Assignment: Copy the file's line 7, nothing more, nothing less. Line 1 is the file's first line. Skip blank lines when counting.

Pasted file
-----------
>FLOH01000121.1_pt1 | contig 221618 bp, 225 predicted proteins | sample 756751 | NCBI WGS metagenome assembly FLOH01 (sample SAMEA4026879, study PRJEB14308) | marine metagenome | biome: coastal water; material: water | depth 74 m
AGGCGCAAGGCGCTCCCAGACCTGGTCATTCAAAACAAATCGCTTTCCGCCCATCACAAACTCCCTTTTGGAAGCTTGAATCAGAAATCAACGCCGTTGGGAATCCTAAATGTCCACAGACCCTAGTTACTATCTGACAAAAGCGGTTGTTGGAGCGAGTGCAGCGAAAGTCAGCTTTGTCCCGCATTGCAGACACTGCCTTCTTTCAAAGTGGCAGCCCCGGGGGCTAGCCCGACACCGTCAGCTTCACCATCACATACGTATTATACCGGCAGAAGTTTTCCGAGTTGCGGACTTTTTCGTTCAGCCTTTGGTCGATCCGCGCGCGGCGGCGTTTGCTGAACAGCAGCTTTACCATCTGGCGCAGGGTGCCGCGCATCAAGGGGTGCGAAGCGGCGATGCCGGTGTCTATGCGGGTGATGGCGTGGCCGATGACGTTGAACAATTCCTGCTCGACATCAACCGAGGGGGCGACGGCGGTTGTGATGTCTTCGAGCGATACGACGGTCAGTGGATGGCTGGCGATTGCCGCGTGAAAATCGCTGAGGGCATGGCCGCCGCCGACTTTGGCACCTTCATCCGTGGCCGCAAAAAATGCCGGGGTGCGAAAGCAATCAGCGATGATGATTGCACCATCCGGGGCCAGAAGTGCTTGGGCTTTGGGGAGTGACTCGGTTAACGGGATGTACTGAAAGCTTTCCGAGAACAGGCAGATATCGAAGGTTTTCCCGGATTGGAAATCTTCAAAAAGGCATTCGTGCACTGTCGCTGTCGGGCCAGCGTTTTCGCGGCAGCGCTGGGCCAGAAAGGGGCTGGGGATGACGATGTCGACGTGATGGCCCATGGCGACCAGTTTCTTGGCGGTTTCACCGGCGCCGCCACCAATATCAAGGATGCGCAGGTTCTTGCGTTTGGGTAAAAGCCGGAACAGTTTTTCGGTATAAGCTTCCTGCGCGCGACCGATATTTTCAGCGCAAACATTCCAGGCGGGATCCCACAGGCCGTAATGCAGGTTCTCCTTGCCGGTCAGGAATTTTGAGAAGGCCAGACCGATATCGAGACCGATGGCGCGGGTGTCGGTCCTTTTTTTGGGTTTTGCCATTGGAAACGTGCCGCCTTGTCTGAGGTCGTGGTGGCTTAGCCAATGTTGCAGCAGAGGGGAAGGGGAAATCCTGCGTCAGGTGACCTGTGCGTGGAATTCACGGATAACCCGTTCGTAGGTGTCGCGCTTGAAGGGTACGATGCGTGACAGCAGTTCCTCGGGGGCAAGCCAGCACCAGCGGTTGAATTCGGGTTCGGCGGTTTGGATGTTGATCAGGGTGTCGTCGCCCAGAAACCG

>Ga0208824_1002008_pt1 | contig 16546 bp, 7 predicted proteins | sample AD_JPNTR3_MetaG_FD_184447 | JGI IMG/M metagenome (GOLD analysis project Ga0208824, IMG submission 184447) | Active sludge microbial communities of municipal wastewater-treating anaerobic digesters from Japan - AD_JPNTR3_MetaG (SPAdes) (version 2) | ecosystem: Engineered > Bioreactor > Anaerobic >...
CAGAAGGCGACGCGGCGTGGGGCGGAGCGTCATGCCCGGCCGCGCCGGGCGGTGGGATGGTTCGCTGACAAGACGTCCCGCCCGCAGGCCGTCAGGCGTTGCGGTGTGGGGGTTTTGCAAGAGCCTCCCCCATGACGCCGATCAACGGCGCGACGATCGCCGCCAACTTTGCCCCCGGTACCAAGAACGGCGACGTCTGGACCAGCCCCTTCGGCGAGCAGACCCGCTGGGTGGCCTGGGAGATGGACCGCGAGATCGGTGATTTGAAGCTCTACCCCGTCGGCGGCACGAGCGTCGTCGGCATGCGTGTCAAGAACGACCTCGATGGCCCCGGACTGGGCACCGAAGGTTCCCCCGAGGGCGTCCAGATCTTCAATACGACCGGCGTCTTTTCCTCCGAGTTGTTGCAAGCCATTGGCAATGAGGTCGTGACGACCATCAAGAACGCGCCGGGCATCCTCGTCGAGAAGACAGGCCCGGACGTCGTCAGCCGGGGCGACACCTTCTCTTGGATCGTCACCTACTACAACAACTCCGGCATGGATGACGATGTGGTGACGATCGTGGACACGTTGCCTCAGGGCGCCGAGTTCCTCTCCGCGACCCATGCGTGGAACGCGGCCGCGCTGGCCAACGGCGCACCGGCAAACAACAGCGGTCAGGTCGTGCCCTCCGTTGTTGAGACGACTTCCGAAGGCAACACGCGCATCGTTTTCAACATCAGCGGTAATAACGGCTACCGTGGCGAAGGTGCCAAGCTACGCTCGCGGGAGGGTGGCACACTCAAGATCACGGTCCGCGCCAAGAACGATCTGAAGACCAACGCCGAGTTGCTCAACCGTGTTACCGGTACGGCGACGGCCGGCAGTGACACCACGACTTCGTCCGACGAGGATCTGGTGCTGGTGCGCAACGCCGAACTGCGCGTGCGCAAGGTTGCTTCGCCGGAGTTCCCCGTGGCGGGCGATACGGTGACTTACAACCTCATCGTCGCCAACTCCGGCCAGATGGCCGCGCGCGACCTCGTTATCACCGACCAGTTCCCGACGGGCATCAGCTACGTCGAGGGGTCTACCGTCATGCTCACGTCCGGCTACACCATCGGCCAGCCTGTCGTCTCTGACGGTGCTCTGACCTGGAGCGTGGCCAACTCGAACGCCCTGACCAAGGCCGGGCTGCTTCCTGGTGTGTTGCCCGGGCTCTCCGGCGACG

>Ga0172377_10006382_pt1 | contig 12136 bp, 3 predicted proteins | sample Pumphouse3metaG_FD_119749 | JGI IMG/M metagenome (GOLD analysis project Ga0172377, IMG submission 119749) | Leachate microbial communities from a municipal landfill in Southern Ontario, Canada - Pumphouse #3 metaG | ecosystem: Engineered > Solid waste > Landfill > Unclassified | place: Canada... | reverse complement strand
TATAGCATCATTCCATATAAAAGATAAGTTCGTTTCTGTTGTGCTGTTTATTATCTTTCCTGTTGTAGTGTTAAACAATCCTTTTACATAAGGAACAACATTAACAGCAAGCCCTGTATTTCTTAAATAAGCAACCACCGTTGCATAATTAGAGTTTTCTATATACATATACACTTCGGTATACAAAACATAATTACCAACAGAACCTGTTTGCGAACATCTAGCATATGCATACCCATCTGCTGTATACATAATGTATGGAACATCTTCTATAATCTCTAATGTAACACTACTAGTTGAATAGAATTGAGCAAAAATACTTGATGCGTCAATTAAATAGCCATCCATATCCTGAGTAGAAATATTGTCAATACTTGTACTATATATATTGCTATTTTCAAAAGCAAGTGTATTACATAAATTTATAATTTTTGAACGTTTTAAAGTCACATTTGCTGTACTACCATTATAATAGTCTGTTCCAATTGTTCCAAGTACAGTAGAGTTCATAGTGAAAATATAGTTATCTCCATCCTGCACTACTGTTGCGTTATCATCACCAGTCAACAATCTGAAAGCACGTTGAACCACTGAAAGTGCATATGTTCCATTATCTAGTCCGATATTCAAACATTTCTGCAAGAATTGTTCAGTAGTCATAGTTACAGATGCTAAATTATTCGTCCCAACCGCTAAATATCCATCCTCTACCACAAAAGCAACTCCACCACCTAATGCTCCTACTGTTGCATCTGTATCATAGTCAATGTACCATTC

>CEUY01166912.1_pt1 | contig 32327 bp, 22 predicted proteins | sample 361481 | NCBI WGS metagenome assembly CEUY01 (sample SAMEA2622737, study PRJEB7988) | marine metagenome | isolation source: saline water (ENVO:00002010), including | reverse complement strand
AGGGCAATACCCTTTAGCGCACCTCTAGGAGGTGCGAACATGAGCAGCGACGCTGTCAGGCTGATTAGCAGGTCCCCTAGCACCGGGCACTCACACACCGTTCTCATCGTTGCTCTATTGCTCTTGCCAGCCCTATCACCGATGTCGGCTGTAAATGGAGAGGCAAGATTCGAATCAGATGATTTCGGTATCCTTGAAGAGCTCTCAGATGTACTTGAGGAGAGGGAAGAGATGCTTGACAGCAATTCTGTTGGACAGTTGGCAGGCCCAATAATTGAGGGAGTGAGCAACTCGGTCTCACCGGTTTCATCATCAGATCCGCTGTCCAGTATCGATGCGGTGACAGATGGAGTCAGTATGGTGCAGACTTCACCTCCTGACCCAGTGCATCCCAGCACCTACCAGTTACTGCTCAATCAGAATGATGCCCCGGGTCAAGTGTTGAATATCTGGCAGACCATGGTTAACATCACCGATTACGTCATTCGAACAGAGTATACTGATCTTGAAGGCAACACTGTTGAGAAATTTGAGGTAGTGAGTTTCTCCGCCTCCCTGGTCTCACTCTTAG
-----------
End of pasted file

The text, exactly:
>CEUY01166912.1_pt1 | contig 32327 bp, 22 predicted proteins | sample 361481 | NCBI WGS metagenome assembly CEUY01 (sample SAMEA2622737, study PRJEB7988) | marine metagenome | isolation source: saline water (ENVO:00002010), including | reverse complement strand